A study by L.E.K. Consulting has found that new mobility innovations could benefit GDP and employment, with electric and driverless cars estimated to add up to $92 billion to Australia’s economy by 2050.

New technologies and mobility options, such as car sharing and ride sharing/pooling services, are already changing the way we travel and use traditional transport modes such as taxis and private cars. Innovations such as autonomous vehicles (AVs), electric vehicles (EVs) and on-demand transport are likely to bring even more dramatic shifts.

Key findings indicated that the introduction and adoption of new mobility options could increase Australia’s GDP by $62-$92 billion by 2050, a rise of 2-3 per cent over projected GDP without new mobility.

Additionally, forecasts suggest new mobility could boost employment in Australia by 200,000-274,000 full-time equivalents, or about 1-2 per cent.

About half of the increase in GDP – $32-$44 billion – is likely to come from improved labour force participation. As it becomes easier to get to work, the labour force participation rate could increase by about one percentage point by 2050, over and above a scenario without new mobility options.

Lower vehicle accident rates will also be a key economic benefit, improving GDP by between $30-$46 billion by 2050.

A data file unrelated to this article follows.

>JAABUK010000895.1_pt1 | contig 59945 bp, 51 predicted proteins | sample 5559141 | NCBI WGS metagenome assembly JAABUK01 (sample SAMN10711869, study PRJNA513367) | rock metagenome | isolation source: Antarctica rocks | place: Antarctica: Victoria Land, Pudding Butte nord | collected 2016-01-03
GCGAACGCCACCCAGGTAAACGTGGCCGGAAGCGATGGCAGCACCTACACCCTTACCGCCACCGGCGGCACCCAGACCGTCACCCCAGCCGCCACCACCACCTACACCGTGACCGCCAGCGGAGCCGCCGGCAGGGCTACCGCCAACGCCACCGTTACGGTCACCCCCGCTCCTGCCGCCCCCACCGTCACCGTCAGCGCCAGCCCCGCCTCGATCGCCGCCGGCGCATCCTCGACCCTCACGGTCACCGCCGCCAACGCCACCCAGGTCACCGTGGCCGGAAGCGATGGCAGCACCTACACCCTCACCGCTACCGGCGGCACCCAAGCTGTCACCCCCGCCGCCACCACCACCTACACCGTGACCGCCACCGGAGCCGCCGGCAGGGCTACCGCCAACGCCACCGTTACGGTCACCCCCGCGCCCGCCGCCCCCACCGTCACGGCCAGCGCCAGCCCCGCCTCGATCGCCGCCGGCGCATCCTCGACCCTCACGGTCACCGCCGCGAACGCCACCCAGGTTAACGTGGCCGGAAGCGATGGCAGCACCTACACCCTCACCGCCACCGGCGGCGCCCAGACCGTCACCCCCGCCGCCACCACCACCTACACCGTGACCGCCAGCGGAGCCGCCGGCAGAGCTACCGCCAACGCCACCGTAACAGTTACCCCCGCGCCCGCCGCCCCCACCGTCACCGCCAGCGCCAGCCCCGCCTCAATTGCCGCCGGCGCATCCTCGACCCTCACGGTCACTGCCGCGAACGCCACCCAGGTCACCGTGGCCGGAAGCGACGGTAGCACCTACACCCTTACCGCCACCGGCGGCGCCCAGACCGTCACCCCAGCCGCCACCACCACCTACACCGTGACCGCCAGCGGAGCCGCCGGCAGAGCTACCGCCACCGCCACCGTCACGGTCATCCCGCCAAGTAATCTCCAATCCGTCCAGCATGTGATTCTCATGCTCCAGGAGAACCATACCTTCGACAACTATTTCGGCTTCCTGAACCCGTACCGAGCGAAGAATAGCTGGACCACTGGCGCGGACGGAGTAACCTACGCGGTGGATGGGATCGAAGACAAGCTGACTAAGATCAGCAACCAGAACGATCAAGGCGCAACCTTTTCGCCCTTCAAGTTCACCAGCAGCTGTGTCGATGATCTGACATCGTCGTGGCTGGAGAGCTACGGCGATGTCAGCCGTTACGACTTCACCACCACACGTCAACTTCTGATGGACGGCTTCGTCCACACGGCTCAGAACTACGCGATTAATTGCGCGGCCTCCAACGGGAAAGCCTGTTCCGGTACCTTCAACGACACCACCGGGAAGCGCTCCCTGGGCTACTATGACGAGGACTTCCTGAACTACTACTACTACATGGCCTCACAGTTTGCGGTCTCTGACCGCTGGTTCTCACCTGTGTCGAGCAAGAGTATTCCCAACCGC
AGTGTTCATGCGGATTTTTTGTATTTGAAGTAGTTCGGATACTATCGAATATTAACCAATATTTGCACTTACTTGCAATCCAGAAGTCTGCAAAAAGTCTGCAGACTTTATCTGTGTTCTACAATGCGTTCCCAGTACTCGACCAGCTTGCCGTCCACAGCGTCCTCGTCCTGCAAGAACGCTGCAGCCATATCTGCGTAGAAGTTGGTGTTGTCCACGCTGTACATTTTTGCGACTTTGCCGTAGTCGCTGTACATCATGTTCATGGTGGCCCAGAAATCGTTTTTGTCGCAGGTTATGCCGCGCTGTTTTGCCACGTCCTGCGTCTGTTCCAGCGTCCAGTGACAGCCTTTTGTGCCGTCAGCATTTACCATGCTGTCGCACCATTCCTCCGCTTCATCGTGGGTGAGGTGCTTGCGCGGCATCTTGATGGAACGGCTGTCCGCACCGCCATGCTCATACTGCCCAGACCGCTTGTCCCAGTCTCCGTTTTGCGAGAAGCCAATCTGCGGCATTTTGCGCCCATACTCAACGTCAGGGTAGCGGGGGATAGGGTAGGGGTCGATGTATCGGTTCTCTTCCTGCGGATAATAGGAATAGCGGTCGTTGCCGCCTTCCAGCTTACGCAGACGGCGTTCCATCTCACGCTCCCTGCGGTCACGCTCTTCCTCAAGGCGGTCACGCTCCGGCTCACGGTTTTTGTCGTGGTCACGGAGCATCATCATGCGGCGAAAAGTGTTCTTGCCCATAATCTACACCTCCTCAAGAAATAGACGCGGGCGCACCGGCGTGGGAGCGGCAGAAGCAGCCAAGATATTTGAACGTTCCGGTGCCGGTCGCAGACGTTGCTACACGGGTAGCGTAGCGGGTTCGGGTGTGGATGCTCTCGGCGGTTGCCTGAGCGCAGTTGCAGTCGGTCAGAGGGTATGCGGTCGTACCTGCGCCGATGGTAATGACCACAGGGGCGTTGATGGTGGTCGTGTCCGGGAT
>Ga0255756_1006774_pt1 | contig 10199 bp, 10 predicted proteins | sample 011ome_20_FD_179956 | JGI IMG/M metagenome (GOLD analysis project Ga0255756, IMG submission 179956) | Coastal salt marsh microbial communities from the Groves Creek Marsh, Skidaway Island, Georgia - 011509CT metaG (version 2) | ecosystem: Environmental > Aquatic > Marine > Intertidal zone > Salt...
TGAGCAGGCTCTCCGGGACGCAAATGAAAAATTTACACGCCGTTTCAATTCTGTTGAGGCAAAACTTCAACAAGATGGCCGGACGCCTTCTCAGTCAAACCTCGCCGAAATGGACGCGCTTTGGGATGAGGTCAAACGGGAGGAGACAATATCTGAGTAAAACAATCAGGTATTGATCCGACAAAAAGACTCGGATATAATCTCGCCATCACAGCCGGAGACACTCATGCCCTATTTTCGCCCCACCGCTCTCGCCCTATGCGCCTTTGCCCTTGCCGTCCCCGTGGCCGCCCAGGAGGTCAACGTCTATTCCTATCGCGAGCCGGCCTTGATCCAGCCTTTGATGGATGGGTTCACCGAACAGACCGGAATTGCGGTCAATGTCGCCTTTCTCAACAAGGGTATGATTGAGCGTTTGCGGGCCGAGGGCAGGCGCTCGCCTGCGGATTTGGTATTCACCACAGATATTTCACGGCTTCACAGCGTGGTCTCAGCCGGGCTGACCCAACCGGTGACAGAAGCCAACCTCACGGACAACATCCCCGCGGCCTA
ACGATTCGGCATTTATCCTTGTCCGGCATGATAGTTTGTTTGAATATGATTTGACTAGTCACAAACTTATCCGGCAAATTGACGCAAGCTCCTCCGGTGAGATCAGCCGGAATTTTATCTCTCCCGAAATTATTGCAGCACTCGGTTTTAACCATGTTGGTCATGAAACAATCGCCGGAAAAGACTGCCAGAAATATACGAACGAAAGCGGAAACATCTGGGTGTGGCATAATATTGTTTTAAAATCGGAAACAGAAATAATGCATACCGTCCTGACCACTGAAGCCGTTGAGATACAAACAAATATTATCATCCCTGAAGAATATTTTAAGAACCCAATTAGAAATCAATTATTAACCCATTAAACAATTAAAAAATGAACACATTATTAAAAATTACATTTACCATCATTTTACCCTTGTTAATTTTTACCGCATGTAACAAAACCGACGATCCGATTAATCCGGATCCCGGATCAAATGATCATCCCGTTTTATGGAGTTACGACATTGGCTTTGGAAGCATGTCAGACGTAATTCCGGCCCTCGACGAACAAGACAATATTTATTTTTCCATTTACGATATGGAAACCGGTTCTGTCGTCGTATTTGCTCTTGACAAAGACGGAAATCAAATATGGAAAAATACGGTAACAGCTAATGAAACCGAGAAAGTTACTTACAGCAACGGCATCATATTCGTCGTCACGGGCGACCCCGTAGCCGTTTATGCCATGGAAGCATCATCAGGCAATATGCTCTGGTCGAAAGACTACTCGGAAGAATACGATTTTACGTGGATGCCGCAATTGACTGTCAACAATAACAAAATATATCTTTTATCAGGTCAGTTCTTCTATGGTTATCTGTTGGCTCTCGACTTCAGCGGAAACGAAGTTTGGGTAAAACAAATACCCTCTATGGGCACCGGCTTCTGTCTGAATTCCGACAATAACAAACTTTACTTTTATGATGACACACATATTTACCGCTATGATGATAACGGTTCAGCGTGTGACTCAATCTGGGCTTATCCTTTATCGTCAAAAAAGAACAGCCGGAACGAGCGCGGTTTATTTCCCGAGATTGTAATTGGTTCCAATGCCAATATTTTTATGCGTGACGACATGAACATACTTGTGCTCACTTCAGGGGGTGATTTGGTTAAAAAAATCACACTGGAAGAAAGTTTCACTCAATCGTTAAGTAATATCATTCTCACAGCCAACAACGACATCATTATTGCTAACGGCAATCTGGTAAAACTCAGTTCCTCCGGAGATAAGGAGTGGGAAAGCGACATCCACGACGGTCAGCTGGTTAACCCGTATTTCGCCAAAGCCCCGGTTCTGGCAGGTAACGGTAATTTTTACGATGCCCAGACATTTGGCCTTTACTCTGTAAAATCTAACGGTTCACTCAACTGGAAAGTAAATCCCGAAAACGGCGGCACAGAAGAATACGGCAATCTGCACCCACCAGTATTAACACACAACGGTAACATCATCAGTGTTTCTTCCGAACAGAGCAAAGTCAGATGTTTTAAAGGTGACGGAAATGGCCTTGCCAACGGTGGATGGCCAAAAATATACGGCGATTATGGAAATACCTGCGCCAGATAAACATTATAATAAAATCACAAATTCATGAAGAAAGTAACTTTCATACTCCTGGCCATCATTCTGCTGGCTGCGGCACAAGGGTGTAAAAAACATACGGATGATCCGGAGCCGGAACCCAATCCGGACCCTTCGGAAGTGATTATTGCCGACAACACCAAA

Improved labour productivity and lower insurance costs will account for 87-89 per cent of this GDP increase.

Other findings included:

The growth of EVs could see the internal combustion engine fall to as little as 17 per cent of Australia’s car market by 2050, compared with 99 per cent in 2017

Robot taxis could account for 25-45 per cent of AVs by 2050, the largest part of the AV sector.

“New mobility innovations promise a range of social and environmental advantages, making travel simpler and cheaper, reducing pollution, and cutting road accidents,” says Mark Streeting, Partner at L.E.K. and report author.

“The analysis suggests there could be measurable economic benefits for Australia from consumers adopting new mobility trends and technologies.”

Related articles

Leave a reply

©2024 Energy Magazine. All rights reserved


We're not around right now. But you can send us an email and we'll get back to you, asap.


Log in with your credentials

Forgot your details?